The development and application of methods and tools for the assembly and analysis of second generation sequence data

Michael Imelfort (2011). The development and application of methods and tools for the assembly and analysis of second generation sequence data PhD Thesis, School of Agriculture and Food Sciences, The University of Queensland.

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Author Michael Imelfort
Thesis Title The development and application of methods and tools for the assembly and analysis of second generation sequence data
School, Centre or Institute School of Agriculture and Food Sciences
Institution The University of Queensland
Publication date 2011-08
Thesis type PhD Thesis
Total pages 339
Total colour pages 11
Total black and white pages 328
Language eng
Subjects 060102 Bioinformatics
080301 Bioinformatics Software
080109 Pattern Recognition and Data Mining
Abstract/Summary Any modern approach for developing a thorough understanding of any particular organism or group of organisms will at some stage involve determining all or part of their corresponding DNA or RNA sequences. DNA sequencing is commonly used to gain insight into a wide array of biological processes. Improvements in technologies and processes employed to gather information about the biological world have lead to the accumulation of enormous amounts of data which must be filtered, sorted and studied; a task beyond the capabilities of the human mind alone. Increasingly the domain of biology has become fused with the domains of information technology and mathematics. Computational systems designed to shift the burden of data processing away from scientists have evolved into systems of such complexity as to become areas of study in their own right. This thesis describes the design and implementation of a number of sequence-based bioinformatics analyses and tools, and their applications in the fields of genomics and plant genome research. Almost all of the tools described here have been designed to work exclusively with data produced using second generation sequencing (2GS) technologies. Included in this thesis is a description of a novel 2GS de novo assembly algorithm called SaSSY To demonstrate how SaSSY is being applied in current research, a . selection of projects the Author is involved with that have either used, or are currently using SaSSY are also described. These include the coral genome sequencing project, two comparative genomics projects involving the de novo assembly of BAC sequences from Secale cereale (rye) and Brassica rapa (rapeseed), and a project that aims to compare differences between different mitochondrial and chloroplast sequences in a variety of legumes. Also presented are summaries of the Author's role in the development of three bioinformatics software packages: autoSNPdb; a web based SNP detection and visualisation application, TagDB; a web based short read mapping and visualisation application, and BGA; an annotation pipeline developed primarily for annotating plant derived BAC and cDNA sequences. 2GS technologies have significantly influenced the direction, scope and perceived limitations of biological research as a whole and have particularly influenced the area of bioinformatics. It is becoming increasingly apparent that further revolutions in sequencing technology are expected to occur in the very near future indicating that research in this area will continue to grow, at an ever increasing pace.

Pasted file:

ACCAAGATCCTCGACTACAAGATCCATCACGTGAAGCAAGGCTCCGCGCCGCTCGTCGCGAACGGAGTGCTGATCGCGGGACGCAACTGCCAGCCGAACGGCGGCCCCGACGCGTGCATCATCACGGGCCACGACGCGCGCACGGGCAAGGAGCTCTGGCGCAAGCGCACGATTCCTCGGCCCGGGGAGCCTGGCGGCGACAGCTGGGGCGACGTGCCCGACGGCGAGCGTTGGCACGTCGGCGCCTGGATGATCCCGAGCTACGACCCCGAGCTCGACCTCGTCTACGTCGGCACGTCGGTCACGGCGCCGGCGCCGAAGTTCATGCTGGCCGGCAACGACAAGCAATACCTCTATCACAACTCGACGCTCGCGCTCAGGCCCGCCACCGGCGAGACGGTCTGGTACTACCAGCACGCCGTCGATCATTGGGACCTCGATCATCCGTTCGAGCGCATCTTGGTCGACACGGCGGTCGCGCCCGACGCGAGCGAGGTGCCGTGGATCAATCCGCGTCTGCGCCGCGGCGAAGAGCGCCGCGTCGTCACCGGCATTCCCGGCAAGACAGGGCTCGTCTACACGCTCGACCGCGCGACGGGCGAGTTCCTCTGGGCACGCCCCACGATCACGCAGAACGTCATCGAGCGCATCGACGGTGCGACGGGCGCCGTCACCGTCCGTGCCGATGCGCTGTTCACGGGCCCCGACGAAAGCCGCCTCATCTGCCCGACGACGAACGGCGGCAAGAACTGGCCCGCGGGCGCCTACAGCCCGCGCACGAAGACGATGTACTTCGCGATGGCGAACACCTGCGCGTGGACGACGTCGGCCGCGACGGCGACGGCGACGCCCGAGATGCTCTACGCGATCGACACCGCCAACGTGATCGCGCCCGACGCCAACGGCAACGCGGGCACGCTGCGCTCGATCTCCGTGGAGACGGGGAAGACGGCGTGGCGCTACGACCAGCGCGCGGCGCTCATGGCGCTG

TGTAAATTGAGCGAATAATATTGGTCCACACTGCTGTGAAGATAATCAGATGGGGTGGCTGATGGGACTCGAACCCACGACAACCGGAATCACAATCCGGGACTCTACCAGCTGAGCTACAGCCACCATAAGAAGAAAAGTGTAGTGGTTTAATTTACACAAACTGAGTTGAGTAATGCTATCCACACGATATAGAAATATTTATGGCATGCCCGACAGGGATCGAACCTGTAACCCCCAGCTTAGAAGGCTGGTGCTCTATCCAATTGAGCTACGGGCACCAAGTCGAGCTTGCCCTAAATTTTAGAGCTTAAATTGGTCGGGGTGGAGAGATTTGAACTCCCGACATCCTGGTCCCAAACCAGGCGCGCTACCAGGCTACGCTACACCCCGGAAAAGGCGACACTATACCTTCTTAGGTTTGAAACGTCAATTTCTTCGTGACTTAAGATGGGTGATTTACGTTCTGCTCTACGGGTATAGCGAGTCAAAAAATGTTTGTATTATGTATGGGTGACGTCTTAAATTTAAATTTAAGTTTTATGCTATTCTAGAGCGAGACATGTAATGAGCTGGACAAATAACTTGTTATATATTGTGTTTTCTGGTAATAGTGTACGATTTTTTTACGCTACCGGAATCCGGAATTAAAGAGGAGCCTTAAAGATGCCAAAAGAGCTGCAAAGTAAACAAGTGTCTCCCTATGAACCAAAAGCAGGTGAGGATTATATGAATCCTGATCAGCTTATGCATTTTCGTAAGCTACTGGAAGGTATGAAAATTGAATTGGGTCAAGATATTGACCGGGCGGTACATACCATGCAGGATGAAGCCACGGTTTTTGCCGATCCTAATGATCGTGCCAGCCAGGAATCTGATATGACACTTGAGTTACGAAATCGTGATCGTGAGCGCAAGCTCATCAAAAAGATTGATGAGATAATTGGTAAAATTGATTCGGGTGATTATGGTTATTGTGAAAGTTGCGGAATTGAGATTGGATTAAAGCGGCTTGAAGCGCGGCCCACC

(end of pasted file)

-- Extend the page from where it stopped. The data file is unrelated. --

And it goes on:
Keyword Bioinformatics
DNA sequence assembly
Additional Notes Colour pages: 21,22,30,48,93,96,101,185,187,270,276

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Created: Mon, 12 Mar 2012, 13:33:58 EST by Mr Michael Imelfort on behalf of Library - Information Access Service